Sydney speech pathology researchers stress importance of reading to kids

7 January 2015

Researchers from the Kids Talk Lab at the University of Sydney encourage parents to give children books to help develop vital speech, language and communication skills.
Speech pathologist Dr Elise Baker said many parents worry about their children’s speech, but reading together is an easy and effective way to focus on improving speech and language skills.

University of Sydney Speech Pathology School
Study speech language pathology at Sydney Uni

“Reading together gives children the opportunity to hear speech sounds in words, to talk about new words and meanings and to have conversations about ideas, feelings and events—all of which are critical to communication development,” said Dr Baker.
Dr Baker and Dr Natalie Munro from the University of Sydney Speech Pathology School studied book reading interactions between parents and children and found the way parents read with their children was the most important factor influencing the development of speech and language skills.
“It’s not about the quantity of books read, but about the quality of the interaction,” said Dr Munro. “It’s the conversation that happens between the pages of the book that turns book reading into a real learning experience.”
Expert tips on using story time to develop children’s speech and language skills:
1. Spend quality time reading with your children
It takes time to read with your kids. Parents shouldn’t rush through the book from front to back, you need to give children the chance to make comments about what they see and think.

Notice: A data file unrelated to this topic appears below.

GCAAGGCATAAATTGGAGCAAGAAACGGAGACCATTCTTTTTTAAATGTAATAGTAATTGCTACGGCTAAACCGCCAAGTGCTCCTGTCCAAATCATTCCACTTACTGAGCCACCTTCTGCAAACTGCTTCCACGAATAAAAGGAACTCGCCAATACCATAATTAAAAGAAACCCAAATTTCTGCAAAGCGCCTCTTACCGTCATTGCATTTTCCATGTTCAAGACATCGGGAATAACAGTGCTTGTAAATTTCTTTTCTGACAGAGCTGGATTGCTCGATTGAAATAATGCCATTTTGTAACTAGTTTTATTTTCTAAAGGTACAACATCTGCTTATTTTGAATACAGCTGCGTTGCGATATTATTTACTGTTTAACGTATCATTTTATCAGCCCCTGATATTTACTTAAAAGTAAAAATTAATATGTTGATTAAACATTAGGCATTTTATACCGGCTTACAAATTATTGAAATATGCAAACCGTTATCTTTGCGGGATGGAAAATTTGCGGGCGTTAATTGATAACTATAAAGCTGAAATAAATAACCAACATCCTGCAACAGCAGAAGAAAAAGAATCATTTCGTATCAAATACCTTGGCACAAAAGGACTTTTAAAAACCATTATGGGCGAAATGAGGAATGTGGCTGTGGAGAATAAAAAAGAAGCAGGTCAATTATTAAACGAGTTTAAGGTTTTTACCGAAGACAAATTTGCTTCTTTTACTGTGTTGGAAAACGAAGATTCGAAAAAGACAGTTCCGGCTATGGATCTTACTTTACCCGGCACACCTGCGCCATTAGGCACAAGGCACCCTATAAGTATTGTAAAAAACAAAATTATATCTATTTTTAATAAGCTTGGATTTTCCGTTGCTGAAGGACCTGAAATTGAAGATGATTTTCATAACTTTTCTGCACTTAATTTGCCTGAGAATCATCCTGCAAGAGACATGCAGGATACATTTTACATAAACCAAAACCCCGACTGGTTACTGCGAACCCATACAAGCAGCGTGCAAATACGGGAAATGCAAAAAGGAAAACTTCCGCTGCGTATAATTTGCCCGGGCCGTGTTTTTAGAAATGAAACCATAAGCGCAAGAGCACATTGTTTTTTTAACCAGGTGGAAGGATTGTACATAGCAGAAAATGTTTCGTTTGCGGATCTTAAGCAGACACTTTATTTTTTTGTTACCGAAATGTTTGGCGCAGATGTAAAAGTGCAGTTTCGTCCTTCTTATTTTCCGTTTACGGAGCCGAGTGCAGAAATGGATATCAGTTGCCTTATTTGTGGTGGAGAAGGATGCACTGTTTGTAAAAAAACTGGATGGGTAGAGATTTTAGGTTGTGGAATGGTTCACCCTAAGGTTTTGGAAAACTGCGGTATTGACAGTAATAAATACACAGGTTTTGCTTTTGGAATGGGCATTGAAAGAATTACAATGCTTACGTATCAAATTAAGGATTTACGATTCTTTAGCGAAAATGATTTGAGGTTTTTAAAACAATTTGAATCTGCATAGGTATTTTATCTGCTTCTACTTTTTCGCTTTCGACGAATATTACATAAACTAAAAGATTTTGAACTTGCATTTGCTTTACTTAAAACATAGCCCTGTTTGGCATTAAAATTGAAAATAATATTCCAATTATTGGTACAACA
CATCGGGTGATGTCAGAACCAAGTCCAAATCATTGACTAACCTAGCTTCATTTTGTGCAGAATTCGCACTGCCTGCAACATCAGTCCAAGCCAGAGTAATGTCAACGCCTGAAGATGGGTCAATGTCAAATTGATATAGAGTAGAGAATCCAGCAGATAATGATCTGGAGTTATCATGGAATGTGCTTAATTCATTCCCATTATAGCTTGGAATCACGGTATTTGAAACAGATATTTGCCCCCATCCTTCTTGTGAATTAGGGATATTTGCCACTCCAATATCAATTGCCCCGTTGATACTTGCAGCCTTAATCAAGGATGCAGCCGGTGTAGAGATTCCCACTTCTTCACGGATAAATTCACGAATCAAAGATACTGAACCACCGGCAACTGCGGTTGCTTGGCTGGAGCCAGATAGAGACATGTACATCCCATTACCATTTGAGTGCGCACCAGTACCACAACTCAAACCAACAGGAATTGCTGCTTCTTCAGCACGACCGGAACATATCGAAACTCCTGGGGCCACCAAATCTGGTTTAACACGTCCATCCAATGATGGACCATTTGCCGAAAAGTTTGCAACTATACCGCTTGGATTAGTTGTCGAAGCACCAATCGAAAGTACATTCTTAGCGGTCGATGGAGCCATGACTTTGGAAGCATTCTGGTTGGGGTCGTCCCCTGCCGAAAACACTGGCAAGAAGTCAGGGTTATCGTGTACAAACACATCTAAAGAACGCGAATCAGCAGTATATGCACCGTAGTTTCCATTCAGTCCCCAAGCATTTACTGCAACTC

2. Encourage interaction
If your child points to the text, read the word aloud and talk about the letter sounds that make up the word.
3. Stop and summarise
Define any new words that your child may be unfamiliar with and check in to see how much your child understands.
4. Ask good questions
Open-ended questions are a great way to actively engage children. Begin with simple questions like “what’s happening here?” or “what can you see?” and then move onto more challenging ones like “what do you think will happen next?”.
5. Choose books that focus on your kids’ problem areas
If your child is having difficulty pronouncing the “k” sound and says “tar” or “dar” for the word “car,” read loads of books about cars, cows, castles, kings or kangaroos.
“With so many children’s books on the market it can be hard to know what to choose, but the best book is the one that is read together,” said Dr Baker.

University of Sydney Speech Pathology School

In common with other departments at the University of Sydney, the discipline of speech pathology promotes students’ development of generic  communication and teamwork skills, as well as discipline-specific knowledge and skills. The course is designed to promote self-direction and encourages the graduates to have a sense of their own individuality and creativity. The university offers a two-year, graduate-entry Master of Speech Language Pathology program. It is intended for students coming from an undergraduate degree in any field, who wish to gain the requirements to become a speech pathologist.
Program: Master of Speech Language Pathology
Location: Sydney, New South Wales
Semester intake: March each year
Duration: 2 years

Apply to the University of Sydney Speech Pathology School!


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